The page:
Using just the indefinite integrals (antiderivatives) we've got so far, coupled with those two properties, it's possible to find the integrals of a whole class of more complicated functions. For example, this integral:

$$\int x^4 (x^5 - 3)^6 \, dx = ?$$

It's simple to try a substitution here:

$$Let: \: \: u = x^5 - 3,$$

Taking the derivative with respect to **x** of both sides, we get:

$$\frac{du}{dx} = 5 x^4 \longrightarrow du = \color{#E90F89}{5} x^4 \, dx,$$

in which the

Now we substitute into the original integral, $u$ for $x^5 - 3$ and $5x^4 \, dx$ for $x^4 \, dx$, making sure to multiply by 1/5 outside of the integral to compensate for the extra factor of 5 we introduced. From there it's an easy matter to solve the integral (using the power rule of integration above) and then resubstitute for u:

$$ \begin{align} \int x^4 (x^5 - 3)^6 \, dx &= \frac{1}{5} \int u^6 \, du \\[5pt] &= \frac{u^7}{5 \cdot 7} + C \\[5pt] &= \frac{(x^5 - 3)^7}{35} + C \end{align}$$

**Solution***du*, the degrees of *du* and the numerator match. It doesn't always work out like it does here, but it's a good thing to try.

We'll try the substitution

$$u = x^3 + 3x$$

Then taking the derivative du/dx gives us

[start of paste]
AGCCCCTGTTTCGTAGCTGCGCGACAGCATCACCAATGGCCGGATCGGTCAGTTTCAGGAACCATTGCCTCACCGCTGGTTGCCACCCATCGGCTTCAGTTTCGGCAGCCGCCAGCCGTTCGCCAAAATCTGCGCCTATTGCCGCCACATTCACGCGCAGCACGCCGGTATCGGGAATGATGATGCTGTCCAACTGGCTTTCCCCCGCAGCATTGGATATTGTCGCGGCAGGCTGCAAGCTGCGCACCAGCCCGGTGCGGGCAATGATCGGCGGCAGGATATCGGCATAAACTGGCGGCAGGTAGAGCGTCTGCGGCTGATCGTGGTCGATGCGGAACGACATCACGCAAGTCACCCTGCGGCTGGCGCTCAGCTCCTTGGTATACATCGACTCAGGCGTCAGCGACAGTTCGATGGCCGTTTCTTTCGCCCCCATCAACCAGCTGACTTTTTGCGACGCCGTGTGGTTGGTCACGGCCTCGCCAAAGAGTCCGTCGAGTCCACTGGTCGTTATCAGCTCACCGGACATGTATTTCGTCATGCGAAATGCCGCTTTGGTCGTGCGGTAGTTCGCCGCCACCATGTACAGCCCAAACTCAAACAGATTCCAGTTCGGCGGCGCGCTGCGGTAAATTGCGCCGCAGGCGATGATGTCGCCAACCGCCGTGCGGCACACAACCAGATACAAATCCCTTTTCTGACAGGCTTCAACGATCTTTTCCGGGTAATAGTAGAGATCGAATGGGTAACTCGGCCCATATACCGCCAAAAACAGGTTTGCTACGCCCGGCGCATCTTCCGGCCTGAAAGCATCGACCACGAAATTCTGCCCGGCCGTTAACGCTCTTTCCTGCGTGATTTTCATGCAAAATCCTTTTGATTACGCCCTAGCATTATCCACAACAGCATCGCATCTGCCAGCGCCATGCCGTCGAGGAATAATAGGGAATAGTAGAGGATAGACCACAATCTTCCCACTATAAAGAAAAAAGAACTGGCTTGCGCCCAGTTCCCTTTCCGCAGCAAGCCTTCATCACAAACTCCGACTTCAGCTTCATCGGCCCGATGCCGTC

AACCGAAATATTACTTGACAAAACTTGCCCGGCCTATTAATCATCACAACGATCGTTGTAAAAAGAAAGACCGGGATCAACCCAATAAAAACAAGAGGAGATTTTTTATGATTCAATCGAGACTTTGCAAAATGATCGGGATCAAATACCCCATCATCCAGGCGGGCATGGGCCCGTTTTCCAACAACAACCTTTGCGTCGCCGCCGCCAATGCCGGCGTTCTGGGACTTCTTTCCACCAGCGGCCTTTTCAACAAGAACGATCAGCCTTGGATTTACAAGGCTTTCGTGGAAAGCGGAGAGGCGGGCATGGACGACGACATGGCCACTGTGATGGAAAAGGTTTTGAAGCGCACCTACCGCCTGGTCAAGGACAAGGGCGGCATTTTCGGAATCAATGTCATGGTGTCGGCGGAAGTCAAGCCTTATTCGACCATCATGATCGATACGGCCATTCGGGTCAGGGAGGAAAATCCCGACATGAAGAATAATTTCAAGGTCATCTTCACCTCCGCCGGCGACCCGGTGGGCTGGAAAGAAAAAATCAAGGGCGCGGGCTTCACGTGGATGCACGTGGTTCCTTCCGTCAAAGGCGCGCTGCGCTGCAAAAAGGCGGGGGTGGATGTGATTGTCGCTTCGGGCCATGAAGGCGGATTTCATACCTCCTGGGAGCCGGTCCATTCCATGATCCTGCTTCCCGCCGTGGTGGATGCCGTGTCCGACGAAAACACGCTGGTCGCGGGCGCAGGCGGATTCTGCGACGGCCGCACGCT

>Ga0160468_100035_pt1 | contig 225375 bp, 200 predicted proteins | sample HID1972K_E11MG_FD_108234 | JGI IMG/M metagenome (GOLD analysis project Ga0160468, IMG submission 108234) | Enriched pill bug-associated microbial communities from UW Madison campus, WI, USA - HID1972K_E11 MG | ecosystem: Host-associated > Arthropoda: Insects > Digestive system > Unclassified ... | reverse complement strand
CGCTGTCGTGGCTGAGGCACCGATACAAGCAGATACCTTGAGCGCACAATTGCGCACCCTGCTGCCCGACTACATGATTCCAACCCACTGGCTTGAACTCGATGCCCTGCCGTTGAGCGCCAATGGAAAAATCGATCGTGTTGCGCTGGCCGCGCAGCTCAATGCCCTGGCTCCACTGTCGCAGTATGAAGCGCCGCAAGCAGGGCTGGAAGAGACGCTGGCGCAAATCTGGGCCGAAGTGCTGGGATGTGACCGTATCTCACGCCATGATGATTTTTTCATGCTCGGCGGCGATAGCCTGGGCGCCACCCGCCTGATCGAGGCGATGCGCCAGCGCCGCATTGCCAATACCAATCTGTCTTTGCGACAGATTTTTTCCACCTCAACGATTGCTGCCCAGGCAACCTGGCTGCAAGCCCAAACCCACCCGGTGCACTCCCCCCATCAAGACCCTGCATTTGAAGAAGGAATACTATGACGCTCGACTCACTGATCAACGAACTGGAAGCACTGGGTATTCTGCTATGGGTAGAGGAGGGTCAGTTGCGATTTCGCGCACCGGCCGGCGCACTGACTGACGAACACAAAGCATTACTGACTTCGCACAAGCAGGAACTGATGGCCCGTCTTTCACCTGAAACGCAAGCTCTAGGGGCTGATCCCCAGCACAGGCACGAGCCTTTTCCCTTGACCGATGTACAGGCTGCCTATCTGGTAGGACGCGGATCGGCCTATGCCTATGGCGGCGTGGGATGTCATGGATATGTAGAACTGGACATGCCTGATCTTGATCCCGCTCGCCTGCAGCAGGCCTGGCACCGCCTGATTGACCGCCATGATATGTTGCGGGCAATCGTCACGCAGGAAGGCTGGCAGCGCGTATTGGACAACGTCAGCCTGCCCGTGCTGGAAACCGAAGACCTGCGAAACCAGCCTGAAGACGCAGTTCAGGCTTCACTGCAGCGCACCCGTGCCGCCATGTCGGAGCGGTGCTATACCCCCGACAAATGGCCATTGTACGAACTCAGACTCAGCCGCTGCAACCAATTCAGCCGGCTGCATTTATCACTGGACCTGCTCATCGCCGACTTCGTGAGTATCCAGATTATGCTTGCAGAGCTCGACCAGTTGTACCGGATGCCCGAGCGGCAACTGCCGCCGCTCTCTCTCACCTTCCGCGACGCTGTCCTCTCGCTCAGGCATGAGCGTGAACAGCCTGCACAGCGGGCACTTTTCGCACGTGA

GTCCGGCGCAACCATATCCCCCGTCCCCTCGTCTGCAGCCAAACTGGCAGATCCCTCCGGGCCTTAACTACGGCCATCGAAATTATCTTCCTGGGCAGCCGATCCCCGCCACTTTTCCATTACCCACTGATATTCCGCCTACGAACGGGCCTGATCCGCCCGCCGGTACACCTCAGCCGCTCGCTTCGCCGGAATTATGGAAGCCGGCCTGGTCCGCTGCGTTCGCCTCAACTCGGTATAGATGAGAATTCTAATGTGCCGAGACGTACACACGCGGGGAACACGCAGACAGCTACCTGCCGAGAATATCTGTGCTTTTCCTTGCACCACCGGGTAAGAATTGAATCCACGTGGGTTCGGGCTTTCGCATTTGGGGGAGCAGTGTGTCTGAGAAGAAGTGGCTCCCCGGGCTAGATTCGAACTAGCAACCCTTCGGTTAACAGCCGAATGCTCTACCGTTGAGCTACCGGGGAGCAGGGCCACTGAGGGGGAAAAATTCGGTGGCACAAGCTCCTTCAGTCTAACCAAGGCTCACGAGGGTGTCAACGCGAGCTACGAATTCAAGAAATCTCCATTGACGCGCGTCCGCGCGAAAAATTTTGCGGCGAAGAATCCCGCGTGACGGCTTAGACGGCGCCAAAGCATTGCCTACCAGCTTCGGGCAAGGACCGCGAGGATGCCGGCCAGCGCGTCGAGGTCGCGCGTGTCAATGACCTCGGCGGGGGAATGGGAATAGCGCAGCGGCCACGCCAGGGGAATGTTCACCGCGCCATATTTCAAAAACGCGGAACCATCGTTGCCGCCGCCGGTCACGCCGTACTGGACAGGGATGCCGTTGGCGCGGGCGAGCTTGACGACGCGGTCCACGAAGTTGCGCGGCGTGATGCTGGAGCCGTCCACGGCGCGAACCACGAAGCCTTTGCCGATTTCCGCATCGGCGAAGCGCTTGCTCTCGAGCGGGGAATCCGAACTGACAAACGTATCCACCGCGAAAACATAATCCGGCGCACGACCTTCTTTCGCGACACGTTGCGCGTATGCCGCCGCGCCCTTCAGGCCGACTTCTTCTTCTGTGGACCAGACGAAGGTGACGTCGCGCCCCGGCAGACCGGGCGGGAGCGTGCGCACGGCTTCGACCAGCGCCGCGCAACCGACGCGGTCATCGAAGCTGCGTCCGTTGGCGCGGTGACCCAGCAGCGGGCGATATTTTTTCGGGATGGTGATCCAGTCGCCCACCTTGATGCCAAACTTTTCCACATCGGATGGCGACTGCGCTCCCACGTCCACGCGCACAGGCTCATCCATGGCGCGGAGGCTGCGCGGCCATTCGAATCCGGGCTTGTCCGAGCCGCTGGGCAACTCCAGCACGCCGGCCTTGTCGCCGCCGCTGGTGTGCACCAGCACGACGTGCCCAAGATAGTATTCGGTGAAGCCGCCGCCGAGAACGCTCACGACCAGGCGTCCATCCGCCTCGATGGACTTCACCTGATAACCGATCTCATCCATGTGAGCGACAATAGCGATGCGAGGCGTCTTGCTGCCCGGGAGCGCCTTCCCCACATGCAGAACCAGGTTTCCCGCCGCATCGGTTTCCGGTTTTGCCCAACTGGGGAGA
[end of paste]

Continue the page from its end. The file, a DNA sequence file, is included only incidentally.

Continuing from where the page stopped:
$$ \begin{align} du &= (3x^2 + 3) \, dx \\[5pt] &= 3(x^2 + 1) \, dx \end{align}$$

That's everything we need in the numerator of our integrand, except the extra 3, which we'll have to divide away. Then the antiderivative is a simple one:

$$ \begin{align} \int \frac{x^2 + 1}{x^3 + 3x} \, dx &= \frac{1}{3} \int \frac{du}{u}\, dx \\[5pt] &= \frac{1}{3} ln|u| + C \end{align}$$

Re-substituting for **u** gives us our final result:

$$\frac{1}{3} ln|x^3 + 3x| + C$$

**Solution**

$$ \begin{align} Let: \: u &= 1 + x^4 \\[5pt] then: \: du &= 4x^3 \, dx \end{align}$$

Substitute, rearrange and solve the integral

$$ \begin{align} \frac{1}{4} \int \frac{du}{u^{1/3}} &= \frac{1}{4} \int u^{-1/3} \, du \\[5pt] &= \frac{1}{4} \frac{u^{2/3}}{\frac{2}{3}} + C \\[5pt] &= \frac{3 u^{2/3}}{8} + C \end{align}$$